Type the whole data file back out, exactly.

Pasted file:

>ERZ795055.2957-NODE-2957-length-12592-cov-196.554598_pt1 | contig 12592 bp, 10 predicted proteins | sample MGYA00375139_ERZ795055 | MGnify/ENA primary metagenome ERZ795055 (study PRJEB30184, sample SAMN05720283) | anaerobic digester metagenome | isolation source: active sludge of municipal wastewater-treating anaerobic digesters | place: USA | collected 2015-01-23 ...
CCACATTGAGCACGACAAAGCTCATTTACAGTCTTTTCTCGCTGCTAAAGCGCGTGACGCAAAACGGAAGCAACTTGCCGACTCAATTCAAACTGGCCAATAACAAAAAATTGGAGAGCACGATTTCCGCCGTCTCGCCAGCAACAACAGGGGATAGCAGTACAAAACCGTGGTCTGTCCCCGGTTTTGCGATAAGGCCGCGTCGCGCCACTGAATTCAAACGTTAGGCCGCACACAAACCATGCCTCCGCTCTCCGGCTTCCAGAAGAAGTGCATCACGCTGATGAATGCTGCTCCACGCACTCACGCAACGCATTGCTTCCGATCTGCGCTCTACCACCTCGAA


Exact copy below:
>ERZ795055.2957-NODE-2957-length-12592-cov-196.554598_pt1 | contig 12592 bp, 10 predicted proteins | sample MGYA00375139_ERZ795055 | MGnify/ENA primary metagenome ERZ795055 (study PRJEB30184, sample SAMN05720283) | anaerobic digester metagenome | isolation source: active sludge of municipal wastewater-treating anaerobic digesters | place: USA | collected 2015-01-23 ...
CCACATTGAGCACGACAAAGCTCATTTACAGTCTTTTCTCGCTGCTAAAGCGCGTGACGCAAAACGGAAGCAACTTGCCGACTCAATTCAAACTGGCCAATAACAAAAAATTGGAGAGCACGATTTCCGCCGTCTCGCCAGCAACAACAGGGGATAGCAGTACAAAACCGTGGTCTGTCCCCGGTTTTGCGATAAGGCCGCGTCGCGCCACTGAATTCAAACGTTAGGCCGCACACAAACCATGCCTCCGCTCTCCGGCTTCCAGAAGAAGTGCATCACGCTGATGAATGCTGCTCCACGCACTCACGCAACGCATTGCTTCCGATCTGCGCTCTACCACCTCGAA